Marcus Seal is the general manager of Rock Posters.
Malcolm Turnbull recently reminded me of the Napoleon quote "never interfere with an enemy while he’s in the process of destroying himself". To date I’ve followed his advice. However, the activities of some are damaging an industry that my colleagues have worked very hard to legitimise over the last few decades.
I’ve been in the chair at Rock Posters, now in its 34th year, for a little over six months, and the view from inside an outdoor/street poster company has been fascinating. We have established a trusted brand, and I see first-hand the 70+ hour weeks on the factory floor, the diligence that accompanies the weekly run sheets and the sheer dedication to the client, agency or individual who has placed their faith in us. There is a dedication to integrity and no-one is ever short-changed.
Recently, however, I’ve seen the battle to win the hearts and minds go to “the offer”, and like many throughout this pandemic we’ve been forced to price where we barely break even, which is clearly not great and unsustainable.
As a client I’ve always heard the rumours, the ruthless competition and the turf wars that have made the business sound like a Godfather/Scarface/Warriors movie. And I’ve played the field and had dealings with them all. I’ve never paid the rumours much attention, unless I had some anecdotal hunch that the coverage was not quite what I was expecting on my own campaign. And as I’ve always done multi-channel, fully-integrated marketing campaigns, to load the blame on one channel always seemed to be particularly naïve, there were always other matters at play.
We’ve noticed our competitors offering inventory that’s not available at rates that would see them taking hundreds of thousands of dollars’ worth in terms of a hit. (Out of respect for the client we’ve been asked not to reveal the culprit, however some may work it out.)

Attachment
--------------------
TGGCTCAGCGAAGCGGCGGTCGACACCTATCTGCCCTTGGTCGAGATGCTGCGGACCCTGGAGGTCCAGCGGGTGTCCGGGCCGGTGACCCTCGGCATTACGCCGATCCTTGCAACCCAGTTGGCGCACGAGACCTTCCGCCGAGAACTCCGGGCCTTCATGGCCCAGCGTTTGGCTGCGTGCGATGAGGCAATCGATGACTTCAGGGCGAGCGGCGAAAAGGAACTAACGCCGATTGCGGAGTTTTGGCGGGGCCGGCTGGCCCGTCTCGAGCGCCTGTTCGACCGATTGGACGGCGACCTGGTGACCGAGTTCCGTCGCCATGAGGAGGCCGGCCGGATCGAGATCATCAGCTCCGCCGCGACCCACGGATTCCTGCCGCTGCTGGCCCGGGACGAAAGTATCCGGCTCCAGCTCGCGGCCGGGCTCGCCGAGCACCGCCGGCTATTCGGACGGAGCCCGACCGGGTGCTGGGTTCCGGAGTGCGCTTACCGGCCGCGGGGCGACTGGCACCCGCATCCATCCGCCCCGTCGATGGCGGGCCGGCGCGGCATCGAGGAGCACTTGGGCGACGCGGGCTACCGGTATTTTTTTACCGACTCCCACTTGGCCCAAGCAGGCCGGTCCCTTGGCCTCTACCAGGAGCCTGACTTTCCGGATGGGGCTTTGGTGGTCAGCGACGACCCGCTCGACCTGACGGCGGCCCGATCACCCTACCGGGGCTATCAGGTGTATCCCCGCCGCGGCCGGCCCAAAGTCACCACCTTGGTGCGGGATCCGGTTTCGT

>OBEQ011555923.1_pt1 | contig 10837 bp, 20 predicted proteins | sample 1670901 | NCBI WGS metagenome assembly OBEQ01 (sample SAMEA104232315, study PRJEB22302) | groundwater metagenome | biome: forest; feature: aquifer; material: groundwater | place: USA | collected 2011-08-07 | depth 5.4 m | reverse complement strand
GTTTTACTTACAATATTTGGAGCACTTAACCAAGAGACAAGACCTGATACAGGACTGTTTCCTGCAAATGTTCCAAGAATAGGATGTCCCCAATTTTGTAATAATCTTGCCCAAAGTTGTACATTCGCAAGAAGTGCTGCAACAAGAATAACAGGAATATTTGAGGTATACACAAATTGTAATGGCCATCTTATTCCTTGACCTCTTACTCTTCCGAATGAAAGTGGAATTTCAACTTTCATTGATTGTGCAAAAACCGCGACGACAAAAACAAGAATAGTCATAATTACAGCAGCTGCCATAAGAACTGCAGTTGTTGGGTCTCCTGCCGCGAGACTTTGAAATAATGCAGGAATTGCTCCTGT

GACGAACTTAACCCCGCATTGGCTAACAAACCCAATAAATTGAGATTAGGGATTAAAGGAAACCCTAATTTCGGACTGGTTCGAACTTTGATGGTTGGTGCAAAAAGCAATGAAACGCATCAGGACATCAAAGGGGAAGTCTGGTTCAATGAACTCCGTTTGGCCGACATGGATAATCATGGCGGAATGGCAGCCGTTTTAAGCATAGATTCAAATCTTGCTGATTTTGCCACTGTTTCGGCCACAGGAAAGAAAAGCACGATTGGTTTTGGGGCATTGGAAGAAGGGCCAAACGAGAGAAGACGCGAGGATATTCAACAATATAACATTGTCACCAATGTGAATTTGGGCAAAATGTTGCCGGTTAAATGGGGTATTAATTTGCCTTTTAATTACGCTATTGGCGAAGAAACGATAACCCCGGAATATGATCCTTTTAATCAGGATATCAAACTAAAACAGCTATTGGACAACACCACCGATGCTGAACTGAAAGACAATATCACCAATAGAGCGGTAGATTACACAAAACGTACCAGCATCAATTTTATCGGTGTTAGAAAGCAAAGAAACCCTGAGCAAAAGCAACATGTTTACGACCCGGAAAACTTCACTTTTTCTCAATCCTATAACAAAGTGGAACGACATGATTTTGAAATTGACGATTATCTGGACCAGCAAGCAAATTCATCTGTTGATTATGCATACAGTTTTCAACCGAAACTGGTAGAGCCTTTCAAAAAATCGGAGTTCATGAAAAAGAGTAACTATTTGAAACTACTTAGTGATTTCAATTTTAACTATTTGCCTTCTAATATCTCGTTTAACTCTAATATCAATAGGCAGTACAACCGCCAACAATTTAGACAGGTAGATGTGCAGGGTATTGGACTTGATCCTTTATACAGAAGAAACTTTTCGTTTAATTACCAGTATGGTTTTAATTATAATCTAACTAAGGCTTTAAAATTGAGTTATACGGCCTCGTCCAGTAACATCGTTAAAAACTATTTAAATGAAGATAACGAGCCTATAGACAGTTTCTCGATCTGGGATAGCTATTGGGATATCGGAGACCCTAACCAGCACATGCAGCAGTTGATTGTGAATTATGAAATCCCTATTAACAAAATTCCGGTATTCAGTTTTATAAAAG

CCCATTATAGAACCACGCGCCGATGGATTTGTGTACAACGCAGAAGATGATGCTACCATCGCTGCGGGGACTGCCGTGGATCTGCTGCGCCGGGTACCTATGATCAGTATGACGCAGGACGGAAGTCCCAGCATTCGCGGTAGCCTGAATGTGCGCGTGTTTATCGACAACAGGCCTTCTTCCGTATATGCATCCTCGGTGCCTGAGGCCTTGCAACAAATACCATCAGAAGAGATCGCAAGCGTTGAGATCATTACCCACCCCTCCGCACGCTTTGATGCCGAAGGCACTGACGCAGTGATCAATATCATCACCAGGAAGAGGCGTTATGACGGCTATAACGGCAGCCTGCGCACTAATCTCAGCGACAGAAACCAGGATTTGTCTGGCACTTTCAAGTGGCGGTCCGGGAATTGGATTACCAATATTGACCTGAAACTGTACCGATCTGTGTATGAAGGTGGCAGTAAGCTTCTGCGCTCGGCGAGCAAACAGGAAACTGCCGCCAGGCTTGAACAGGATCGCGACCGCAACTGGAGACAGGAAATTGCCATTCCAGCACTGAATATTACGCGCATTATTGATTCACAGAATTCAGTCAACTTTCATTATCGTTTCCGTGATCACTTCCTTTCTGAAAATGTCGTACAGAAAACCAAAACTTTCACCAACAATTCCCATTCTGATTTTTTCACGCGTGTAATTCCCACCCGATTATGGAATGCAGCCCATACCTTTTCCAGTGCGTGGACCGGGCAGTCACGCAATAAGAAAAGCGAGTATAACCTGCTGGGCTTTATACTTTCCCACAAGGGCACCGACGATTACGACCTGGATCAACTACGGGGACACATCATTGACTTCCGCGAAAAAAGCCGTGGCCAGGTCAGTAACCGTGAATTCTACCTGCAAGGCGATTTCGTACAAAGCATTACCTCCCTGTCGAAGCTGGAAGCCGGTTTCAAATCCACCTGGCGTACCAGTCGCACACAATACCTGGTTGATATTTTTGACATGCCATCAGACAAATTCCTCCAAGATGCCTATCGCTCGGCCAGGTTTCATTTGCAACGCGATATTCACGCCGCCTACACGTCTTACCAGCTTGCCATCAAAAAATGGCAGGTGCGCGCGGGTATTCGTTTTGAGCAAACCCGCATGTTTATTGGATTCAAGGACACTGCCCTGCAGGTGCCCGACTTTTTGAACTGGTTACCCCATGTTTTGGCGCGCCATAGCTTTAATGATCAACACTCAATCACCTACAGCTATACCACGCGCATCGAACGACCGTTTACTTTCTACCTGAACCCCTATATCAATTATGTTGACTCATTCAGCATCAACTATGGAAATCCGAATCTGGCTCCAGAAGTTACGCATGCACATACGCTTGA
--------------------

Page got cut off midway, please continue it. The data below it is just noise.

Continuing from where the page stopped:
The trademark tactic of another competitor uses tactics including posting over churches, street art, as well as our fully-owned, extensive inventory. This is one of those things that gives the Outdoor Media Association cause to doubt our legitimacy, not to mention potential users of the medium.
This is not us crying “it’s not fair” - we’ll go on competing, and we will overcome. However, while I’d largely suggest to our competitors “keep doing what you’re doing because we love having you as competitors”, I do not want to damage the industry. It remains cost-effective, it produces results for those who use it well and it is one of the last great creative playgrounds. Most marketers and advertisers see our value, and for someone who relied upon it working for 20 odd years I can attest to that fact.
As the Melbourne market gingerly approaches a state of confidence, hopefully to rival most other states, our business is set to return in a better, stronger shape. We have used our COVID time well - we have improved our systems, dug deeply into our approach to market and had a good look at the overall competitive landscape.
To existing and potential clients, all I ask is that you hold your outdoor/street poster supplier to account, and if the deal looks too good to be true, there’s no doubt it is.
And to our dear competitors, do the work, and don’t drag the category down, you make us all look bad.